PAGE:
KOLKATA, India—Sonia Das is three-fourths the height of her opponent, yet on a sweltering mid-morning at the APC Park in eastern Kolkata, she punched and kicked with all her might. The first-ever kickboxing championship for girls at the neighborhood level, the Meyeder Para Kickboxing Championship, was underway at nine venues all over Kolkata and across eight categories.
About 2,000 kickboxers fought it out in the 10-day event in May for top positions. The main participants were school-aged girls, between the ages of 13 and 18, from all over the city. Posters for the competition adorned the walls of the city, especially near the nine venues, telling participants they would be honored with “strength, dignity, and pride.”
The excitement in certain parts of the city was unfathomable. Participants filtered in from the neighborhood and waited with their cheering parents and friends for their matches in respective categories. People watched from their balconies. The mercury in the outdoor thermometers hovered around 41 degrees Celsius (105.8 Fahrenheit). It was raised a few levels by the haughty theme song a Kolkata police music band composed solely for the competition: We won’t leave without a fight, our targets have been perfected; this is not just a game, it’s time for change. Onlookers swayed and clapped rhythmically ignoring the heat.
There’s a sad reason why this championship is happening over this blistering summer month.
“Apart from cricket and football, all other sports are considered second, third, and fourth grades in this country. Neither the government’s sports departments nor the general public acknowledge their presence or need,” said a bitter Saswatha Mukherjee, a banker whose daughter participated in the competition.
“Had this been a cricket or football championship, you should have looked at the amount of money pouring in from sponsors.”
The championship was postponed twice from the original dates in January for want of sponsorships and financial support. Although women’s sports personalities fetched the two medals India brought home in the 2016 Olympics and, in the past few years, women have appeared and excelled in almost every sports being played in the country, fan loyalty and media support still are faraway dreams for them.
That affects sponsorship and funding decisions in women’s sports and championships of almost every kind. “Morally, the sports department and several entities promised help,” said Montu Das, founder-secretary of the Kickboxing Association of West Bengal and the brains behind the event. “But at the time of need, nobody came forward.
“We used municipality parks for eight out of the nine venues, and wanted to distribute customized competition-themed T-shirts for every participant but that wasn’t possible for paucity of funds,” said Das, who also is a former professional kickboxer. “We sailed on as soon as we found a sponsor taking care of refreshments and a few other basic requirements.” Eventually, the Department of Women and Child Development of the State Government and the real-estate business Merlin Group came to support the event.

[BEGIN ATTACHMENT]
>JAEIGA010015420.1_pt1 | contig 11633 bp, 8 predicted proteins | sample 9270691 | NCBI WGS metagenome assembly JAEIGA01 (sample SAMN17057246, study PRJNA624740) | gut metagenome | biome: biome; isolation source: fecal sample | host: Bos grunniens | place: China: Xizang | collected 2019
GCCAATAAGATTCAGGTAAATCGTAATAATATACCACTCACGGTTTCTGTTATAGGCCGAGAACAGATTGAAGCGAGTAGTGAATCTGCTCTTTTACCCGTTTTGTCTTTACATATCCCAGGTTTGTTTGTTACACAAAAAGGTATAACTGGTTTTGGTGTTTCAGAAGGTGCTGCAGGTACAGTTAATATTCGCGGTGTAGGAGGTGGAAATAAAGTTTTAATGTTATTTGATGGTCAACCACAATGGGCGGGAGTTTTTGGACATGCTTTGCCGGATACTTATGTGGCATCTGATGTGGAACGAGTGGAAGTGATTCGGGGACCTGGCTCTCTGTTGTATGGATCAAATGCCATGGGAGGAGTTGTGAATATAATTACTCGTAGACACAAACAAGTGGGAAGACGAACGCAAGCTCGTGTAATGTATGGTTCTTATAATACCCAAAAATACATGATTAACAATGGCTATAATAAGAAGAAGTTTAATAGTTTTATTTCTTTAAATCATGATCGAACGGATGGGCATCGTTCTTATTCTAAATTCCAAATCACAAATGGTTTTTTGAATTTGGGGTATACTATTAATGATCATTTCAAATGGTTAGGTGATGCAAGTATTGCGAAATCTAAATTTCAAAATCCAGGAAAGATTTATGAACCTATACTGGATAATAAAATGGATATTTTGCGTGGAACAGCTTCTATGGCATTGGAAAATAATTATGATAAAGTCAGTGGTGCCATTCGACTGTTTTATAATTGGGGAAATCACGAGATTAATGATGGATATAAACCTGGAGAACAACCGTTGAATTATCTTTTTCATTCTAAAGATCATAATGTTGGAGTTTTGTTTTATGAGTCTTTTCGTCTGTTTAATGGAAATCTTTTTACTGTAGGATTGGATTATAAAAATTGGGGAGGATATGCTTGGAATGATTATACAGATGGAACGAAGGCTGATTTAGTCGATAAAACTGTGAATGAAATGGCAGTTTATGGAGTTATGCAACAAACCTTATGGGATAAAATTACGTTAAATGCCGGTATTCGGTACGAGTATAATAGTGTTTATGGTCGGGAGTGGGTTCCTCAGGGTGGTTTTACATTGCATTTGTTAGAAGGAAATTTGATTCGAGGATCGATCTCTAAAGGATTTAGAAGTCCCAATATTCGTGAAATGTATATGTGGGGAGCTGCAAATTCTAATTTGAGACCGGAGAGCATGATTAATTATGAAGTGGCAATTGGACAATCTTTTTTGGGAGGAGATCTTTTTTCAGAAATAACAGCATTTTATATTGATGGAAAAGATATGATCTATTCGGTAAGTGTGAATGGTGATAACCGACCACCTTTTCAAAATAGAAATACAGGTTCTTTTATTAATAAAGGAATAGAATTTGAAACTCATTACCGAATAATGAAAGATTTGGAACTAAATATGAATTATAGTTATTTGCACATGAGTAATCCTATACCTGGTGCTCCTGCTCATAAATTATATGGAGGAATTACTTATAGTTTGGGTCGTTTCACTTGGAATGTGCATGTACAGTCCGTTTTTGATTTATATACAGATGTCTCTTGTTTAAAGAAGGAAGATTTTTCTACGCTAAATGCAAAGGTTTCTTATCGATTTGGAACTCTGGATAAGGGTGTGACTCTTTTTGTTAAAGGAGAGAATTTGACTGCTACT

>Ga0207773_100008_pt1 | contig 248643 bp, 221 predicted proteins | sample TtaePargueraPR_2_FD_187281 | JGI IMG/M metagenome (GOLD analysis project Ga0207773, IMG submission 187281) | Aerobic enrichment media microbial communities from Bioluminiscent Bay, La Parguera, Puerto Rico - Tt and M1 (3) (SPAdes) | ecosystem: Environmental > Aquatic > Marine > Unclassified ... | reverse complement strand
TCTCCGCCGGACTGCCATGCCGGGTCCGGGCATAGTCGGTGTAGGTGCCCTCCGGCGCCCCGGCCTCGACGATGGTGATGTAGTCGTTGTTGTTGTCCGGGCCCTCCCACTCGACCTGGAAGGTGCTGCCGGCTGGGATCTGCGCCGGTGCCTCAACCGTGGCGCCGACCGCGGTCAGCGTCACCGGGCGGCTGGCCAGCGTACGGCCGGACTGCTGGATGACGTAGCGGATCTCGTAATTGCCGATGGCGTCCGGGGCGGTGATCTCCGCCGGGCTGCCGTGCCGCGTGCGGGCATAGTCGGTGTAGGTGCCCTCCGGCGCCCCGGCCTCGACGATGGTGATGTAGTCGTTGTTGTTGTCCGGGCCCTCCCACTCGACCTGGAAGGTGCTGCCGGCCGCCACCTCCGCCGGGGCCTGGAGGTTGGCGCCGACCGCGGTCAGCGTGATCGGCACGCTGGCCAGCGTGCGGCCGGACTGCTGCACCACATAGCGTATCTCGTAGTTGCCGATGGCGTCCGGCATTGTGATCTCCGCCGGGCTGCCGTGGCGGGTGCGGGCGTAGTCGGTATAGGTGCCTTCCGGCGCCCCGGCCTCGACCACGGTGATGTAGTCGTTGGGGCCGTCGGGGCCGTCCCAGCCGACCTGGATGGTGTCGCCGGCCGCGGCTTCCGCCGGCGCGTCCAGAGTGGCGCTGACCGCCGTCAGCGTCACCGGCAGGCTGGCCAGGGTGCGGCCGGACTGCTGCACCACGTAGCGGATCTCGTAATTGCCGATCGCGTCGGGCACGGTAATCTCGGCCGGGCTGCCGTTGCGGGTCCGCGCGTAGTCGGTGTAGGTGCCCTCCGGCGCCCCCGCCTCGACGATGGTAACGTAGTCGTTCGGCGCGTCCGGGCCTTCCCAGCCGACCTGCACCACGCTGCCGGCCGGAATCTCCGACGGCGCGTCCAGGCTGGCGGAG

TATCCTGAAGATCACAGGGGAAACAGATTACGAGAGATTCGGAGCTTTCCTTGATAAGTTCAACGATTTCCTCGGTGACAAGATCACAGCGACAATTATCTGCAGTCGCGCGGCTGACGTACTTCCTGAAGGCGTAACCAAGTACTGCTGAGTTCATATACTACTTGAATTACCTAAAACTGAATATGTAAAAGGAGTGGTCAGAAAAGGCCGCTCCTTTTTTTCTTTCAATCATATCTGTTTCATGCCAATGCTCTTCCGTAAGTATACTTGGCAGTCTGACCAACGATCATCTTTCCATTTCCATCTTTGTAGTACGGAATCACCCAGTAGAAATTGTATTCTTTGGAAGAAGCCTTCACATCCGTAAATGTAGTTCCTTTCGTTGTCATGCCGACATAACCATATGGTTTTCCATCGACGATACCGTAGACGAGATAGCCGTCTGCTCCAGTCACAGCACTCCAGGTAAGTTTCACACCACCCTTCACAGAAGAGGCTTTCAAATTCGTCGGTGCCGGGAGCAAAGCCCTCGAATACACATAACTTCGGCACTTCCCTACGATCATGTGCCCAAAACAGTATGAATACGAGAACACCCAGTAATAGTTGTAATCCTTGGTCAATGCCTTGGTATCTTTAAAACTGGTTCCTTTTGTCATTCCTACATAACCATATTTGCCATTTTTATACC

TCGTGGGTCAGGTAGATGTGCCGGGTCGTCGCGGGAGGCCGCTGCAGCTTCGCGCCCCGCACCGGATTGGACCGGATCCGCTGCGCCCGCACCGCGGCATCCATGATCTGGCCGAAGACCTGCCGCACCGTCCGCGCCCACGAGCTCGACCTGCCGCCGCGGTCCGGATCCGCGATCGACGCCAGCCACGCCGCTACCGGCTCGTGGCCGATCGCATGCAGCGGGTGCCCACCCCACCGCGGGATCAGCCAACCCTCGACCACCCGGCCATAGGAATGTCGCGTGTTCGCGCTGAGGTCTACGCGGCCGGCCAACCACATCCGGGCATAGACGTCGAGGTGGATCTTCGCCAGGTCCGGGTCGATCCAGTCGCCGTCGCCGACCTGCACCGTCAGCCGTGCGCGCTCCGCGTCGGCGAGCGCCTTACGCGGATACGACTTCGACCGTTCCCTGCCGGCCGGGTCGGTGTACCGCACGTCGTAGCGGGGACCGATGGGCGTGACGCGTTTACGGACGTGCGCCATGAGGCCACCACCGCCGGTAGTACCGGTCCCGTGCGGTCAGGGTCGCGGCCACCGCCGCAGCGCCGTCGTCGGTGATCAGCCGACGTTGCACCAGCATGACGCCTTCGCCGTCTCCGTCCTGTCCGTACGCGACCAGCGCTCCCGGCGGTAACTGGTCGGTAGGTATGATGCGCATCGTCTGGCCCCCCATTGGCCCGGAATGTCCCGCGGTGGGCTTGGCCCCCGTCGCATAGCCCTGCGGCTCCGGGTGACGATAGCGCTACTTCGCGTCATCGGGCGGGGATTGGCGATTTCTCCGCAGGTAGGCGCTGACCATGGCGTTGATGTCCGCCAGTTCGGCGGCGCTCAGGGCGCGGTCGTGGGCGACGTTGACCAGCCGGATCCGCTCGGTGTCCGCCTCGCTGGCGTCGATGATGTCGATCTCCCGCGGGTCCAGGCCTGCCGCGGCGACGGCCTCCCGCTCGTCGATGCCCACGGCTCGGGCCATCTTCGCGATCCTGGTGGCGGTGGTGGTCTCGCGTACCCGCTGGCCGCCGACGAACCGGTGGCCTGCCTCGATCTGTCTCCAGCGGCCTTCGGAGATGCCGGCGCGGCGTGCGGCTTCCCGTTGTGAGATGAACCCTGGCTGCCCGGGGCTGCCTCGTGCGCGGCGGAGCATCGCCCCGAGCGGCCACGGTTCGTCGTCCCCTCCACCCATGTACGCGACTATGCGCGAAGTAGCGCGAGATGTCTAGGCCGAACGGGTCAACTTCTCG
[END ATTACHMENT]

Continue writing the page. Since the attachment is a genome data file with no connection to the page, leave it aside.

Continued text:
Despite these challenges, Das pushed ahead. As passionate as anyone about kickboxing, he wants to bring this sport to more children, especially young girls. Like with other sports, he hopes they’ll gain both physical power and mental confidence from it. A good number of the competition’s participants are his students, he said, and come from poverty-ridden households.
On the seventh day of the competition, as the next match between two other participants started, the audience cheered. A few even shouted out advice. “Guard yourself and hit. Guard your torso and hit,” yelled Sushmita Panja as Pushpa Jha, her friend, fought for a point. “She’s underweight for her age and younger than her participants but she’s good,” Sushmita pointed out, and the coach agreed.
The community division of the city police has done a good bit to bring kickboxing to schools in such areas. For three months, they train female students above 13 years old for one hour three times a week for free. “This has attracted many students into kickboxing,” said Minati Baidya, headmistress of a city school, which has joined the project. “We are in the second year, so almost 120 girls have been trained so far. There is need for more—in terms of infrastructure as well as awareness among the parents.”
Back at the competition, another match concluded and the referee raised the winner’s hand. The volunteers took their notes. The top three scorers for each category in each venue fought it out days later to decide the winners and runners up for that category. The winners received a cash prize of Rs 10,000 (approximately $156) while the runners ups received Rs 5,000 (approximately $78). Ankita Dutta stood second on the seventh day of the competition, and came away ready to dedicate herself to kickboxing.
“Kickboxing has showed me the way, gave me a purpose in life, and I’ll remain true to it as long as I can,” she said. “I intend to take up kickboxing as a career.”
Sonia Das lost the match but the jury sitting on one side of the park and watching every move with eagle-eyes agreed that this girl has power. She’ll need to be pushed forward with training and guidance. This is how Das and his instructors find talent and offer opportunities to hone them. Candidates selected this way often end up being trained up by Das himself, completely free of cost, once a week, at Das’s kickboxing institute in the southern part of Kolkata.
Maybe one day, under the aegis of Das, Sonia would end up playing for the country in the internationals.